Silvia wrote in his official report that the fire "was ignited by an unknown source" and its cause was "undetermined." Because his function was to determine whether a crime had occurred, Silvia did not conduct an investigation into the cause of the fire. After finding no evidence of arson, and determining the fire was accidental, Silvia "back[ed] off" and left any further investigation to others employed by plaintiffs.
Kevin Dallos, Travelers' fire investigator, also concluded the cause of the fire was "undetermined." He agreed with Silvia that the fire originated in the bedroom, but he could not determine where specifically, due to the condition of the room when he performed his investigation, i.e., walls had been taken down and furniture removed.
Harry Hansen, plaintiffs' expert in fire science and cause and origin investigations, however, testified that "[c]learly the fire originated in the vicinity of the Invacare hospital bed." He "believe[d] the origin was within the bed." Hansen could not determine the precise cause of the fire, explaining that relevant investigative guidelines "set a very high standard on origin and cause, and basically if you cannot prove to a scientific degree what the cause of the fire is, you have to call it 'undetermined.'" He found no evidence of "any adverse electrical activity," such as arcing or shorting, which would indicate the fire originated in an electrical wire or outlet. Therefore, he eliminated those items as a cause of the fire.
Christoff Flaherty, plaintiffs' expert in electrical engineering with training in determining fire cause and origin, testified that the fire originated underneath the Invacare bed and "was caused by an electric fault in the control circuitry, the motors and/or the associated wiring" located underneath the bed. Based upon the location of the origin of the fire, the electrical components of the bed were the only possible cause. Flaherty, however, could not identify a specific malfunction or the mode of failure in the electrical components because of the damage caused by the fire and firefighting efforts.
Although there was some damage to the electrical outlet near the bed, Flaherty believed this was consistent with the outlet having been engulfed by the fire, rather than having caused it. He ruled out everything other than the Invacare bed as the cause of the fire.
John Mertens, defendants' expert in electrical systems evaluation and fire cause and origin, took issue with the quality of the investigations performed by plaintiffs' witnesses, particularly Silvia and Flaherty. He disagreed with their analyses, finding no evidence of an electrical fault in the bed. Mertens concluded there were other possible causes of the fire, including other electrical devices in the room, damaged electrical cords, and, most likely, a pinched electrical wire. Mertens opined that the cause of the fire was "undetermined." He identified the area of the fire's origin as being:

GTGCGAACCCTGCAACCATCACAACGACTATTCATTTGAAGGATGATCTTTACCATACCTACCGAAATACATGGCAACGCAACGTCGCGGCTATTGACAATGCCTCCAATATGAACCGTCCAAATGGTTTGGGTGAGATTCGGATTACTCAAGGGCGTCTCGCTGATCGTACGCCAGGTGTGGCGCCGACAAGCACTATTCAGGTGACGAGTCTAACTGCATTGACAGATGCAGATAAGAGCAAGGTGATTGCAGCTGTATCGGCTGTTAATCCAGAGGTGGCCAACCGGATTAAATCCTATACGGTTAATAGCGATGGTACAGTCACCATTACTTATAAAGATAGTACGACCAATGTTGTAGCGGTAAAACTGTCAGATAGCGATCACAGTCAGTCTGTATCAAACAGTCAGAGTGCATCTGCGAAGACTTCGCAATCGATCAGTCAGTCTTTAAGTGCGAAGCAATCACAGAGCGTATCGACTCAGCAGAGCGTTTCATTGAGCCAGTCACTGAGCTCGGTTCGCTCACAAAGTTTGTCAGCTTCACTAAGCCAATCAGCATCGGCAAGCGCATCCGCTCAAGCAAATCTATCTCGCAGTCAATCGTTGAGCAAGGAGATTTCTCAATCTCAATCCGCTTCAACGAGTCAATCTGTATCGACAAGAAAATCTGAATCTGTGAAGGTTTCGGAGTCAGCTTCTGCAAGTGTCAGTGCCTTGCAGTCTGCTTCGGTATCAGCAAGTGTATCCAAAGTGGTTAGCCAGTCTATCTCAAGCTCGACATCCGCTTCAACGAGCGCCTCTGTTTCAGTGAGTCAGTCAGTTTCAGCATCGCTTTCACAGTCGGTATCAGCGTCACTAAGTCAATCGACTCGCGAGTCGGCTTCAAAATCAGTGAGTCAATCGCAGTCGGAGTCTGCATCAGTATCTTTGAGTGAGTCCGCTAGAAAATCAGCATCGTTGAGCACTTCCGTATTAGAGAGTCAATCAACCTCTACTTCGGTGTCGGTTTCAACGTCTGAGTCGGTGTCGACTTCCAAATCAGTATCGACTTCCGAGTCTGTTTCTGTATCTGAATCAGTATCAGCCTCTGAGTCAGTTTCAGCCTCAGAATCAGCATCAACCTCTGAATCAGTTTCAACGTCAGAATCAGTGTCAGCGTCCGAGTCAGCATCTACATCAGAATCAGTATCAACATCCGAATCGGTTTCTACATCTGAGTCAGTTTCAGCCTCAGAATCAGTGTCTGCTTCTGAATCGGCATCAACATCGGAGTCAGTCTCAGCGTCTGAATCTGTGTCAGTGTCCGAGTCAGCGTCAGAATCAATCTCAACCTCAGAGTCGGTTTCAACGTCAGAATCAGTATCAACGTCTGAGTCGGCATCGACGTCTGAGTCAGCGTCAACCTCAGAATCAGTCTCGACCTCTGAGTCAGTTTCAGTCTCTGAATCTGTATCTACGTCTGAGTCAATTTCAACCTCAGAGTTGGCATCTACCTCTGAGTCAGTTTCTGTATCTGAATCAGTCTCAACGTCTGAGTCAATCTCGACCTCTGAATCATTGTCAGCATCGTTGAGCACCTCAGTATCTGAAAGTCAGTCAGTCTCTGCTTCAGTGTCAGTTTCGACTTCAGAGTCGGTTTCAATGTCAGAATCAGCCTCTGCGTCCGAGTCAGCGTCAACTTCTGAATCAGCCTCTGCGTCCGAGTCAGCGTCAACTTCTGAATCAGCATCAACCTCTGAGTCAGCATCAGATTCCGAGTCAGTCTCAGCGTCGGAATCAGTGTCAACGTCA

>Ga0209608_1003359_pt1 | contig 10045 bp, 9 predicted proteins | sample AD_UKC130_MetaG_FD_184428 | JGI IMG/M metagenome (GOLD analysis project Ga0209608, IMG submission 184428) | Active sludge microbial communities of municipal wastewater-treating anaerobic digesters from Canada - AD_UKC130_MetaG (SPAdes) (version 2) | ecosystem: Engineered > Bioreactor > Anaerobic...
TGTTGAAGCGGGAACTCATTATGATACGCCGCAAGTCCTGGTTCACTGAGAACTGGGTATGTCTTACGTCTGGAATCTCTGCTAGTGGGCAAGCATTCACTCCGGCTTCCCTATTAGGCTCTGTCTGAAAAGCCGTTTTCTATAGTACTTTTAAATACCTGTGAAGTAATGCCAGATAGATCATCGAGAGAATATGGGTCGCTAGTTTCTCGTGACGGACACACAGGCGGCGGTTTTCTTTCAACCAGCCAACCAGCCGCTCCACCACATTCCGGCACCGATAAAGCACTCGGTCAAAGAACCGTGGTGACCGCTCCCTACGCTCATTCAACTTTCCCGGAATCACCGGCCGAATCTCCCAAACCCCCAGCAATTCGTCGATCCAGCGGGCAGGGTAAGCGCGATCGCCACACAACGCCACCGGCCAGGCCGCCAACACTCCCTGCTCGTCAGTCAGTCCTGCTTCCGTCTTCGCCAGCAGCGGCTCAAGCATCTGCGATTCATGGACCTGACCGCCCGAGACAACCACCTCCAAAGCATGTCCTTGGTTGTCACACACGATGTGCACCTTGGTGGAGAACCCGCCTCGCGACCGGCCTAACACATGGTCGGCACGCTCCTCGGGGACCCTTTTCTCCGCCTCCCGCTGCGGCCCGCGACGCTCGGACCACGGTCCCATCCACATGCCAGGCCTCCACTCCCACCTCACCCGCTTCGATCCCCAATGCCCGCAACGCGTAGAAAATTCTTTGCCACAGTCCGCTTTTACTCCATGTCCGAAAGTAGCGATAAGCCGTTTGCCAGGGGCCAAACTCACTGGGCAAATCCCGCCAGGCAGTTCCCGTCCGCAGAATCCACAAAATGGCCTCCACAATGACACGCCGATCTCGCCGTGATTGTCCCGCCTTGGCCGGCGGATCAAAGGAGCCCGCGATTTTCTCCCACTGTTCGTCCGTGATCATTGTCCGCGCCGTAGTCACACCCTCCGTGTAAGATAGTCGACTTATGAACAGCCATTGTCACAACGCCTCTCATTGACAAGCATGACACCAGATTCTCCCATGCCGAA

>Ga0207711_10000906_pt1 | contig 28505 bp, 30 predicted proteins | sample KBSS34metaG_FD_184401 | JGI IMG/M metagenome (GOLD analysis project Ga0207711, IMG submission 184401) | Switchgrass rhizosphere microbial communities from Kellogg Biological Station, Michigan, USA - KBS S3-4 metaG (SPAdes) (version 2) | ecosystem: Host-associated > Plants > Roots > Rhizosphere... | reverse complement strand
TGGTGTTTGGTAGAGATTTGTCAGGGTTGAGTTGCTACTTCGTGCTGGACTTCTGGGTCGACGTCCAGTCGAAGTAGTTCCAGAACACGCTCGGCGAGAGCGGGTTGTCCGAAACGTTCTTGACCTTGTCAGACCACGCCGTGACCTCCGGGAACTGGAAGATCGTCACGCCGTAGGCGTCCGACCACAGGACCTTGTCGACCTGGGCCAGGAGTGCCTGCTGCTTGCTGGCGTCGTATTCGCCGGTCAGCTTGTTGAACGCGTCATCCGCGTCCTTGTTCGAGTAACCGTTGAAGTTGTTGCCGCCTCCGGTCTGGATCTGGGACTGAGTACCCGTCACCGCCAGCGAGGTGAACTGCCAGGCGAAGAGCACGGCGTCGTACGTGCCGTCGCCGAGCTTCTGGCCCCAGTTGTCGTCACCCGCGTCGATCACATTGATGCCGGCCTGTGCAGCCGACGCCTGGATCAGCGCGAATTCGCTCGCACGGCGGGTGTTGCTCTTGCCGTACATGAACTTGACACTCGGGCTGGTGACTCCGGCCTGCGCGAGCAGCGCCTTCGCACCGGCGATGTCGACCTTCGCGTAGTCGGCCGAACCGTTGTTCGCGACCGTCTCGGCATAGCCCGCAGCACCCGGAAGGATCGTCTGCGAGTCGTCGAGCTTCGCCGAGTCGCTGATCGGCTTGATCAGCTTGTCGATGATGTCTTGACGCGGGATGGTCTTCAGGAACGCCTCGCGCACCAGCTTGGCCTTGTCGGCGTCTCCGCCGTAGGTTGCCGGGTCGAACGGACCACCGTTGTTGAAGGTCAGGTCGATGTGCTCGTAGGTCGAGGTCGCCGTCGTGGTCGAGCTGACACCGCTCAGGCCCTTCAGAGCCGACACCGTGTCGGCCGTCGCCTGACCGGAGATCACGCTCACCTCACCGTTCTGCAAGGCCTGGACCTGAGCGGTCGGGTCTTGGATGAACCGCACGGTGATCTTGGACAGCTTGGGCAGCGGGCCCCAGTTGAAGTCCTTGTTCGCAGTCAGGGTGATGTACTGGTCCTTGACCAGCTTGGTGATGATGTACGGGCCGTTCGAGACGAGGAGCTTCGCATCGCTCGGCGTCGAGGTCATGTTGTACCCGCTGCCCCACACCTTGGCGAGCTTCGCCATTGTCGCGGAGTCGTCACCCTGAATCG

[B]etween the wall outlet . . . all the way to the . . . front of the bed where the wall sconces are in the wall above it because you can have material drop down below it. . . . I had to include the dresser because of the device on top of it plus the cord going from this outlet to that device can also be pinched under the dresser.
And then I included underneath the bed all the way to the controller and the motors.
In Mertens' opinion, it was impossible to more specifically identify the area of origin.
In addition to the expert testimony, plaintiffs called David Ferguson, the director of operations for A.H.S. Investment Corporation, the parent of At Home, as a witness. In August 2001, Invacare advised At Home by letter that some of its electric beds "manufactured from August 1998 through October 2000" contained "[a] component inside the [J-box] . . . [that] could fail and . . . cause the . . . box to overheat." The recall notice contained the serial numbers of the affected beds and J-boxes. Invacare advised At Home of the number of "foot spring[s]," i.e., foot boards, and J-boxes in At Home's inventory, and noted "on hand inventory should be inspected immediately and replacements made where applicable."
Ferguson testified that the company took steps to comply with Invacare's recall. He ordered a total of 239 replacement units, which was the number of affected beds identified by Invacare, and he advised staff to "verify each bed that is on [sic] our on hand inventory and implement the upgrade if appropriate." However, since the company did not "track [its] bed inventory by serial numbers," Ferguson concluded that "the most efficient way to comply with th[e] recall [wa]s to verify the serial number[s] and implement the upgrade . . . when the bed[s] [were] returned from a patient, but before the unit[s] [were] returned to inventory." At Home also directly advised patients with Invacare beds of the recall.
Ferguson further testified that "all 239 [replacements] were utilized." Moreover, since the bed in question was delivered to Schwartz in 2002, a full year after the recall, Ferguson testified that it "would [have] been inspected prior to being delivered." However, Ferguson acknowledged that At Home did not keep specific records of its actions regarding the recall, and that, in its everyday operations, At Home ...